Moose's Cheat Cards for the Nikon D5100

Woohoo! The wait is finally over...I'm proud to finally announce (after many months) my 1st ever Cheat Cards for the Nikon D5100.


If you've ever been in a situation and wondered which settings to use with your camera, these nifty little cheat sheets will tell you exactly which settings I would start with.

My settings are specific to the Nikon D5100 and select Nikon lenses. This allows me to provide very detailed settings which will improve your odds of capturing a keeper.

Sound good? Click here for more info.

For this first pack, I created 17 Cheat Cards specifically for the D5100 and the Nikon 18-55mm kit lens combo. In the next few weeks, I'll be rolling out additional packs for other popular Nikon lenses mounted to the D5100.

In case you're wondering, these Cheat Cards can be printed at home or viewed digitally on an iPhone, iPad, Android, Kindle Fire or desktop computer. If you have more questions, check out the F.A.Q.

The funds I earn go directly to supporting my young family (wife & baby boy). Thanks for your love and support!


  • Hey @Irideon - Don't ever worry about asking questions, that's what I'm here for. I should probably specify that somewhere. Those numbers are referencing the manual in case you want to get a longer explanation or see diagrams. All the best! :)
  • edited November 2013
    Hi Moose,

    I purchased your cheat sheet cards, and while out I attempted a few different settings. With each one, my pictures just came out super white and I could barely see the true image. My white balance settings are already on auto, so I'm not sure what the issue is. I had to resort back to Auto for what I was trying to accomplish since I was capturing something that I had no second chances.
  • edited November 2013
    Hey @ladyb0ss - It sounds like the images were coming out overexposed (too bright). This is usually caused by an incorrect ISO setting. If you don't mind, send me a couple examples via email (support "at" I'll take a look at the exif data and let you know where you may have gone wrong. All the best! :)
  • edited March 2014
    I just bought the D3100 cheat cards, and now I'm upgrading to a D5200. Will the basics be the same?
  • Hey @copatlarge - Yep, the basics will be the same, however, there will be some differences for various settings. For instance, the HDR setup is much different on a D5200 compared to the D3100. I'm actually finishing up a set for the D5200 which should be out very soon. All the best!
  • edited March 2014
    Glad to see that you're answering a few questions Moose. It has been a really long time and there are several posts on Facebook with questions. :) Any recommendations for wildlife and bigger zoom lenses for the D5100 camera? The biggest I have is a 55-200mm and my friends use Canon's with a 75-300mm and some a 400mm and have great bird pictures.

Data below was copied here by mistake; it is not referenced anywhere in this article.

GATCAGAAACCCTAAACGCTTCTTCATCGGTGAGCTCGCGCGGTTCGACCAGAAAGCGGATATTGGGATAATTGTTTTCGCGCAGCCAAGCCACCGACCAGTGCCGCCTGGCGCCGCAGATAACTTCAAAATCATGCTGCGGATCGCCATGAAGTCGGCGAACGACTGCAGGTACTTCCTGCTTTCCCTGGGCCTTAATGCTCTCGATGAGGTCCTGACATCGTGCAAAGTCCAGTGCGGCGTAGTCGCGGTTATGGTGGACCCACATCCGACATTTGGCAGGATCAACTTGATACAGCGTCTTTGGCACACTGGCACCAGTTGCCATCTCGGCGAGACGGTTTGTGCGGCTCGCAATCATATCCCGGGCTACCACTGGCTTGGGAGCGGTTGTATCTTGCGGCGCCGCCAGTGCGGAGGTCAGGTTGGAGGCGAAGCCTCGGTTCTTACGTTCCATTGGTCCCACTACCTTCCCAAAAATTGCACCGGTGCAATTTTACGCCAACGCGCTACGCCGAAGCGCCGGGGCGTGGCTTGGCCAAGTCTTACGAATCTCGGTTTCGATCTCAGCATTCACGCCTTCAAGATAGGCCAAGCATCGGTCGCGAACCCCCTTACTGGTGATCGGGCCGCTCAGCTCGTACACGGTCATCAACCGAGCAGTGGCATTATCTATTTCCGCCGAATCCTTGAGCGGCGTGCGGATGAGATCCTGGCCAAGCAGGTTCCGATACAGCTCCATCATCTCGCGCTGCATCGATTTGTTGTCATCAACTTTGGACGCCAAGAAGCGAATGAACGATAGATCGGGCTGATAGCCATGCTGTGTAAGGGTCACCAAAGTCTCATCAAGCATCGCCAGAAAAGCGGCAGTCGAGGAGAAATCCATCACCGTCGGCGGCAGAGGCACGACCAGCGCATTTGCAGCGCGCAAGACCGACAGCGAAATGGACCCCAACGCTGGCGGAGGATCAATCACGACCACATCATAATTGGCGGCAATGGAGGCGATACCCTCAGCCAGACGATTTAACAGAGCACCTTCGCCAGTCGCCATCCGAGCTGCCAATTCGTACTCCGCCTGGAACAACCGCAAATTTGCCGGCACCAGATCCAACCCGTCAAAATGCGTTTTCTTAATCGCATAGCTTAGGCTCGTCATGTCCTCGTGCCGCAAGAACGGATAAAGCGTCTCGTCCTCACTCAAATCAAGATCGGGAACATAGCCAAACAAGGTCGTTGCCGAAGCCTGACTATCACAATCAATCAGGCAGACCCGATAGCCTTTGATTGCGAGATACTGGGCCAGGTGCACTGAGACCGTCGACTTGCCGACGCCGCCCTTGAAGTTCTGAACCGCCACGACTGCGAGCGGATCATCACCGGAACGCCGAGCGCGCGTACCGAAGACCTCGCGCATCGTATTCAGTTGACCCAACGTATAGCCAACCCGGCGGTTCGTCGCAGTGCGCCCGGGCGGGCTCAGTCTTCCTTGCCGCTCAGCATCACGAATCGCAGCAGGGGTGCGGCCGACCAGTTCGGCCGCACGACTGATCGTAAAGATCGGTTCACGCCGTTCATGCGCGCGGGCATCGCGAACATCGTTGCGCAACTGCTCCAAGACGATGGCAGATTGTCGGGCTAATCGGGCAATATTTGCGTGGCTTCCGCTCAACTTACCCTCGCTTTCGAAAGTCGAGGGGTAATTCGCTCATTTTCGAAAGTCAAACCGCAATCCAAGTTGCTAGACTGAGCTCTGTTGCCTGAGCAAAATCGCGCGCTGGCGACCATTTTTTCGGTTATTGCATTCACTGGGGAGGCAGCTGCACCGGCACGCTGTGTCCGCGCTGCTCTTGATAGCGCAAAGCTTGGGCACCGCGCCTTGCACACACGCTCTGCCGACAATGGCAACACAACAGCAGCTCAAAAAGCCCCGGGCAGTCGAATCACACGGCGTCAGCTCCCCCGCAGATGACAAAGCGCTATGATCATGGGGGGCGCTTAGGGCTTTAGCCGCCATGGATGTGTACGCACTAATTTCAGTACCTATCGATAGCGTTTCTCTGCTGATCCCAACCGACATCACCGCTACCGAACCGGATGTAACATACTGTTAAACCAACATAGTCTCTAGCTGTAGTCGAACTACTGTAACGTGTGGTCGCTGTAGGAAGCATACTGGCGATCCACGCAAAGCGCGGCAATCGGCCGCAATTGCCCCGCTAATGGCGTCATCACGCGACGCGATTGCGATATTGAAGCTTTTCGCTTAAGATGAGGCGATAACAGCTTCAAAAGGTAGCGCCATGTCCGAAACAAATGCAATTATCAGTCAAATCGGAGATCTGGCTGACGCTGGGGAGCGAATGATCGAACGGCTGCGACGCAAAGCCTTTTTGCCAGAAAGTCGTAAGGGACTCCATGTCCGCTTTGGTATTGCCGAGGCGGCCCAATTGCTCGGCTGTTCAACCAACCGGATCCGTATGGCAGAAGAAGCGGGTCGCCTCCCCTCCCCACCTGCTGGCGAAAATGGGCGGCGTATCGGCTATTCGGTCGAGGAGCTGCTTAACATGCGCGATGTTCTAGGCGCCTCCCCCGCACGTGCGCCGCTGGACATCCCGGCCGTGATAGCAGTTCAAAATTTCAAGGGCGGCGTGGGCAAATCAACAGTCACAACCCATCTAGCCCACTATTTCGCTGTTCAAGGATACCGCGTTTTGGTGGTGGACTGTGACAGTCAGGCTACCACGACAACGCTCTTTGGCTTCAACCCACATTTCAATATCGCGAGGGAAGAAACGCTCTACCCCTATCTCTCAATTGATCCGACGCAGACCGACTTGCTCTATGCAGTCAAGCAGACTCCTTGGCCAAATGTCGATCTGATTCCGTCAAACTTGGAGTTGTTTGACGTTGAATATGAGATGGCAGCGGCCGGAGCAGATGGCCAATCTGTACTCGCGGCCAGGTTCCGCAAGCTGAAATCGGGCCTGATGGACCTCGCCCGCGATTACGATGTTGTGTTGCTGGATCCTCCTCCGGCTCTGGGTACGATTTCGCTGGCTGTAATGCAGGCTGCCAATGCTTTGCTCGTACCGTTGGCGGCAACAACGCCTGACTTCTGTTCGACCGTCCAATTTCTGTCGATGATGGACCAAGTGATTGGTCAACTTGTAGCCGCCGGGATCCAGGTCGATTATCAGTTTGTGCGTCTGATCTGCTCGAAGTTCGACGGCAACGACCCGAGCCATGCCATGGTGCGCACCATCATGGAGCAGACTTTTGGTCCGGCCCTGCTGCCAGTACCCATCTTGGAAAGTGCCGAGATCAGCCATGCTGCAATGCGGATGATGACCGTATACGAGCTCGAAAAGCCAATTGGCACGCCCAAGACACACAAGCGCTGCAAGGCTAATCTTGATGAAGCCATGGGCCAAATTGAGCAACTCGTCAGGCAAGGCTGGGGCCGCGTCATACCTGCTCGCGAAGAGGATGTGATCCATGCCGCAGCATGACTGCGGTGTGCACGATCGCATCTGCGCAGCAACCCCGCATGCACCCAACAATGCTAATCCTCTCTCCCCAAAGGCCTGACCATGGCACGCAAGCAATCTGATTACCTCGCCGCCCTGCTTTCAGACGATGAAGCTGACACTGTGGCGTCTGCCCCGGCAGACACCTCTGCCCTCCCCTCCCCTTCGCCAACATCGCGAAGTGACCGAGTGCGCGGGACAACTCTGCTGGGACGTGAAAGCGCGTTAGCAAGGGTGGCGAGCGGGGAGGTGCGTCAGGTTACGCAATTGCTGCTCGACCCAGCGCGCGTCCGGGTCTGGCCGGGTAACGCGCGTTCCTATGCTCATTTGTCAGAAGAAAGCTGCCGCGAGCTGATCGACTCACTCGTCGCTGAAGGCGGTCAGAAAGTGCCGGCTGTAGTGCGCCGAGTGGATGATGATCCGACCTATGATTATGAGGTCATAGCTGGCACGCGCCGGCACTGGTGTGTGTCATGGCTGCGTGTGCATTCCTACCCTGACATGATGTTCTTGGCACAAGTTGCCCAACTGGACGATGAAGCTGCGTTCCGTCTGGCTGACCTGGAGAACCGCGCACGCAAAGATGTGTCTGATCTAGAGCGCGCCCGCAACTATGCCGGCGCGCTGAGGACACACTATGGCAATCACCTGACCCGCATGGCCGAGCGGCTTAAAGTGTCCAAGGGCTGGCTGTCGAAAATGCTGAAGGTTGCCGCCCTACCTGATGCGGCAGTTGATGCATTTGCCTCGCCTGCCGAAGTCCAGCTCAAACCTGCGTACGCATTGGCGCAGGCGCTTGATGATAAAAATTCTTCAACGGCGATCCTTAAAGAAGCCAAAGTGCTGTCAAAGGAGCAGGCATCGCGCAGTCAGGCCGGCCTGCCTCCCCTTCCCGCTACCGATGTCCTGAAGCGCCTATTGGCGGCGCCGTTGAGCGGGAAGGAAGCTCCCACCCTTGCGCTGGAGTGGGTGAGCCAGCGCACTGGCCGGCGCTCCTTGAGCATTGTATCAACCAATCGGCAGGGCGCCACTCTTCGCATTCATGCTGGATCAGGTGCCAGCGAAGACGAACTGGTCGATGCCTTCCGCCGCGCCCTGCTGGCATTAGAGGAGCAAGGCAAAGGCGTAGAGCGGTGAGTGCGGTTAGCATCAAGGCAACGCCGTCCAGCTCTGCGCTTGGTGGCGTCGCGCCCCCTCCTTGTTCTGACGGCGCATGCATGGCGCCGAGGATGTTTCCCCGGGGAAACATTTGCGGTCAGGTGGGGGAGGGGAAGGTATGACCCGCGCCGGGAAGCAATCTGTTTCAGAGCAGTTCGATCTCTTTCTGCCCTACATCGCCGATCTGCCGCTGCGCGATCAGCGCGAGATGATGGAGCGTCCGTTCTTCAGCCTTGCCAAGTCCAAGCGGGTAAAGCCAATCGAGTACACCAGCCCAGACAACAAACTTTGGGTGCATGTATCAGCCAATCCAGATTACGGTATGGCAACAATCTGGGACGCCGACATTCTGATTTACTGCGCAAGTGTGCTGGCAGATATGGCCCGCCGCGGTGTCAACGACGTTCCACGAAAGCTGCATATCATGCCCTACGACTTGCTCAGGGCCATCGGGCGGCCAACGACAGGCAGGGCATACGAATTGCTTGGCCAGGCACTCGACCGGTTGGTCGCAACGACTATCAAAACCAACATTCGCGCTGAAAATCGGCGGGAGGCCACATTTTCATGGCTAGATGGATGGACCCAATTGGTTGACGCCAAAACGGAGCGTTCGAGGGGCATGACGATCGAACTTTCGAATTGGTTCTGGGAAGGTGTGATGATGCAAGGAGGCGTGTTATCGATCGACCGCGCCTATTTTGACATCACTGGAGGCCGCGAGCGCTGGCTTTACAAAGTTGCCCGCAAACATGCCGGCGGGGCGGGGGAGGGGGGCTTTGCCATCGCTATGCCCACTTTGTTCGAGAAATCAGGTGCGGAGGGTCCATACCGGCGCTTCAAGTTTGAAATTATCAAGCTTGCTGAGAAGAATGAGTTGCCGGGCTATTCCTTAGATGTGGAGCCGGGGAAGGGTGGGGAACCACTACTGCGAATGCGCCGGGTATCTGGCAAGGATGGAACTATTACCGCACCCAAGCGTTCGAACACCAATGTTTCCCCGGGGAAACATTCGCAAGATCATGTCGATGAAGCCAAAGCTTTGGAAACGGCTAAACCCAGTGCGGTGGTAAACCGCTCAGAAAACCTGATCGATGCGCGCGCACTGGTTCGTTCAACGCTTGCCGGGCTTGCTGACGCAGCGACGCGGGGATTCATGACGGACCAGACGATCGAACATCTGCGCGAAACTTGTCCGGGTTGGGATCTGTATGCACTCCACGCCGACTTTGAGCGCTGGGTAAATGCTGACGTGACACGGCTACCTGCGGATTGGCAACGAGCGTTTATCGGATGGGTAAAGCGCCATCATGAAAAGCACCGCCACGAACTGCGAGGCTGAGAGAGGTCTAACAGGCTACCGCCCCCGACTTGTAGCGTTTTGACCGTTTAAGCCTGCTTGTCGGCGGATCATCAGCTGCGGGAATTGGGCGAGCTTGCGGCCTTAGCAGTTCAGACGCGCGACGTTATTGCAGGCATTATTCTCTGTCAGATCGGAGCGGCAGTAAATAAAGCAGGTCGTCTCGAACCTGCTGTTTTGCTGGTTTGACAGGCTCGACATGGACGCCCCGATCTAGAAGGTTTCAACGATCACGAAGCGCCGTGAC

• Hi @elmerglue - I wish I could answer everyone's question in a timely manner, but life sometimes gets in the way. I'm a one man operation and also have two young kids who need my attention. Thanks so much for your understanding!

    As for recommended lenses, the 55-300mm VR will give you an effective focal range of 82mm-450mm when mounted to your D5100. I personally use this lens and love it. It's probably one of my most used lenses. It's great for birding, if that's what you're interested in capturing. All the best!
  • edited February 2015
    Hi, I just bought 2 sets of these cards and want to know if the 55-300mm cheat sheet will work with my 75-300mm lens?
  • edited February 2015
    If you have a 75-300mm lens, there will be some differences, because as far as I know, there is no 75-300mm that has an internal focus motor or VR. For this reason you will be manually focusing and you may have to use faster shutter speeds. Suggestions regarding Auto focus settings will not apply, and certain operations that benefit from auto focus will be difficult to duplicate.

    The VRII on the 55-300mm lens is quite effective, though Nikon's estimate of 4 stops improvement is a bit optimistic. The apertures of the lenses are similar, so I'd suggest that you use somewhat higher shutter speeds than the cheat sheets suggest. They're pretty conservative, so you may find you do all right, but you will likely have more bad shots to erase. The faster the better if you can afford it.

    Of course, any time you see 55mm suggested, you can't do that. You'll have to settle for 75mm, and there will be some differences in framing and distance as a result. The longer the focal length, the faster you need the shutter to be. So in intimate settings where the cards call for a relatively slow shutter speed with VR on as you track a moving subject, you'll have a challenge. Focusing will be hurried and you may also need a faster shutter speed.